Thursday, November 3, 2011

Thoughts Before the Fall

Why, hello there. It's been a while.

Hey, didn't you start another post like this?

Yeah, besides the point. Originality is overrated, especially within my craft. I've decided in advance to throw topic focus down the well for the duration of this post, so I ask your forgiveness for the wandering nature of my thoughts. I have a few things I want to talk about before I officially begin NaNoWriMo, as I feel these things are important for me to remember this month.

When I started this blog, my original intention was to use it for building a readership for my writing. It was going to be my "author blog," which, in short, was supposed to give people who love hopefully like my work a place to go to learn about me. Also, I wanted to document the experience of writing my first novel which, if I'm published, might provide some other new writer inspiration in the future. I find that I am always in need of encouragement and validation as a writer, so hopefully someday my words as random bits of advice might help someone in the future.

While these things are well and good, in practice, my blog has become a place for me to write about what I'm learning as a new writer. I can't be bothered to do the research, but I remember someone saying that "the best way to learn something is to teach it." I have found this to be 100% true. Whenever I talk about some aspect of writing or the creative process on the blog, I am forcing myself to think critically about it, making myself better understand my topic by putting it into words. As practice and reminders to myself, JJ's Magical Rag has proven it's worth, and I hope to continue using it as such for months and years to come. I humbly ask you to bear with me.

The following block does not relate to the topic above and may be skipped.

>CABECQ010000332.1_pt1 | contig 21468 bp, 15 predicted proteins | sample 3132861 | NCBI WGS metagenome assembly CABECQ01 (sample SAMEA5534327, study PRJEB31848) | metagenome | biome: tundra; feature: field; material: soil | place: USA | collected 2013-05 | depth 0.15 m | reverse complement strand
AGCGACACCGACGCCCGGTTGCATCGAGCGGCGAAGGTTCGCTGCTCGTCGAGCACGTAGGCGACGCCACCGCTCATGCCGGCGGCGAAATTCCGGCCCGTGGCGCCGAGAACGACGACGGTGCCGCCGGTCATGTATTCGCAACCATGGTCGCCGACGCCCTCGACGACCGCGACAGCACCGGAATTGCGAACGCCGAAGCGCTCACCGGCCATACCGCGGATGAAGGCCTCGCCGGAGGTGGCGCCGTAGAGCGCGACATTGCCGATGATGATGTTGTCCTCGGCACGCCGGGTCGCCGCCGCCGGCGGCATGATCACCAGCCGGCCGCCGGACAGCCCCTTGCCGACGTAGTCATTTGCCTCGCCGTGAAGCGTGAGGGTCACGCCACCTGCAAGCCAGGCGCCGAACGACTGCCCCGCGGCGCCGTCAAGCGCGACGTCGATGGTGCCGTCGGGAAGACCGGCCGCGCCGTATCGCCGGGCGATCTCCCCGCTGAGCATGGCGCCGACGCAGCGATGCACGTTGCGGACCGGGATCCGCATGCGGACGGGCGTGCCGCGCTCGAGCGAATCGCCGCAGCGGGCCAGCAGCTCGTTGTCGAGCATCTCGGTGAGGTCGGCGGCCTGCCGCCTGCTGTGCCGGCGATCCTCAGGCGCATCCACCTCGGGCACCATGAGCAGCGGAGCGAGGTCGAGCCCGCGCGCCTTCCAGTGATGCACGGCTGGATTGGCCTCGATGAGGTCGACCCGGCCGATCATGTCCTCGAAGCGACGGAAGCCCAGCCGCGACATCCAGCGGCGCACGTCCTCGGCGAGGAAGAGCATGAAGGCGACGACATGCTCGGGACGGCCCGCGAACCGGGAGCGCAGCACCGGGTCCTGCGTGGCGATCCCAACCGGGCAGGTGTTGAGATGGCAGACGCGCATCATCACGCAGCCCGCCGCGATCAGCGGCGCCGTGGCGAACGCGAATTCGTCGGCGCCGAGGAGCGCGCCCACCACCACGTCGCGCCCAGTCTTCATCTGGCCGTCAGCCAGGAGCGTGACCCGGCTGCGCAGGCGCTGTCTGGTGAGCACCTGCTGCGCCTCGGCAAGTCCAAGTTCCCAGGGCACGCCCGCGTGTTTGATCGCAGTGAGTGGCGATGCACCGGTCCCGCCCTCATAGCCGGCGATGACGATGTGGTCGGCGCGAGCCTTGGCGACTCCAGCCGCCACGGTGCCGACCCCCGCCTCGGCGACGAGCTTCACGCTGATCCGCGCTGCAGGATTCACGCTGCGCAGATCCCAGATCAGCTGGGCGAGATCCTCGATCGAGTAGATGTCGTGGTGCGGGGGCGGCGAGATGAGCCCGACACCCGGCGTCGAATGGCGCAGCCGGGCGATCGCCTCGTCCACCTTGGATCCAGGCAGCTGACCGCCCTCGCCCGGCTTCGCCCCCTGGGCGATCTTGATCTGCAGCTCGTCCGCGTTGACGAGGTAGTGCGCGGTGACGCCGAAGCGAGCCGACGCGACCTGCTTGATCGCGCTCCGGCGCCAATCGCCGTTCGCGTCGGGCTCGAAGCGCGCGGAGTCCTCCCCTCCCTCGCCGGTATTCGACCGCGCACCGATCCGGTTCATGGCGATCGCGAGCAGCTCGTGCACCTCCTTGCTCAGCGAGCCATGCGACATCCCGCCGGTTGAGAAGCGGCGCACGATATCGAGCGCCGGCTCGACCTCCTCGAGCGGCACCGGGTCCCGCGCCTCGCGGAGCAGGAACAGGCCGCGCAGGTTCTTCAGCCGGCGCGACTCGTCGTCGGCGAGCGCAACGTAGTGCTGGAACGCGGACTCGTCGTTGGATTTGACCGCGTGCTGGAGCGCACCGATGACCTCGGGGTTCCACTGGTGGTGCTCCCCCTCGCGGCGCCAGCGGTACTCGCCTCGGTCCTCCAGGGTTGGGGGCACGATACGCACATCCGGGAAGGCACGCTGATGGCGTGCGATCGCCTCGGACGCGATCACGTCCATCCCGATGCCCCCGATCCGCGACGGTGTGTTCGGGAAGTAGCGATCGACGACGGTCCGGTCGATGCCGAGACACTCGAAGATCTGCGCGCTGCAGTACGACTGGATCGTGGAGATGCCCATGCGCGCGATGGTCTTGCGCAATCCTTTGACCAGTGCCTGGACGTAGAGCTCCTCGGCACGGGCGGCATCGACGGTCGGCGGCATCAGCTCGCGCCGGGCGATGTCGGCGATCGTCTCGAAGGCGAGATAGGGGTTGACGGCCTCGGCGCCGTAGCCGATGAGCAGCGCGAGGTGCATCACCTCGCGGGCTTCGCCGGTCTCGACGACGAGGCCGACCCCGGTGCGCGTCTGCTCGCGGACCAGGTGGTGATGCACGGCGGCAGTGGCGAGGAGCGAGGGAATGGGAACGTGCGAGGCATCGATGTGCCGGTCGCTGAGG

Oh no, not the bare/bear thing again...

So, as I might have mentioned in the past, National Novel Writing Month (a.k.a. NaNoWriMo) kicked off Tuesday, the 1st of November. As of yet, I have not started. Shame on me. Truth is, I'm scared. This thing called "fear" happens to me a lot with writing. Luckily for me, this kind of writing stage fright is not uncommon. The solution (which, don't let me fool you, I know very well) is to just plow through it. All I need to do is start.

Well, tomorrow, I'm going to do just that. I'll even prove it. Look for a link in a special "Day 1 which is actually Day 3" blog post. There are a few things anyone who is considering participating in NaNoWriMo should remember:

   - Turn of your internal editor. That douchebag will just get in the way and show your progress.Your goal is 50,000 words, and you'll never get there unless you learn to initially ignore some of your mistakes.

   - Outline your story before you start. Even though it won't be perfect, your story will be better and more usable at the end of the month if you know where you're going when you start writing.

   - Don't be afraid to commit. There are some late night ahead if you want to reach 50,000 words. Accept it and work through it. Sleep is for the dead.

   - Have fun! I have heard it from a number of sources that NaNoWriMo is an extremely valuable experience whether or not you can actually use the material you wrote during November. Don't let the stress make you sick.


That'll about do it for today. Thank you for reading my irrelevant NaNoWriMo tips. Remember, by reading them, you help me help myself. Until next time....

Take the leap with me.

See you at the bottom


Friday, October 14, 2011

Fire Burn and Cauldron Bubble

Alas, there was a time, long, long ago.....a time where this blog was supposed to include "written triviality." I sat here last night, drinking Woodchuck's last fermented apples of the season (Try the stuff, it's great) when a wild flight of fancy took me. I want to write a Halloween story! Buh...buh....

BUH! Get it? Dramatic woodchuck? I know, I crack myself up.

Why, you ask?

    "Jarryd, a holiday-themed story will never sell. The markets and time-frame are too narrow."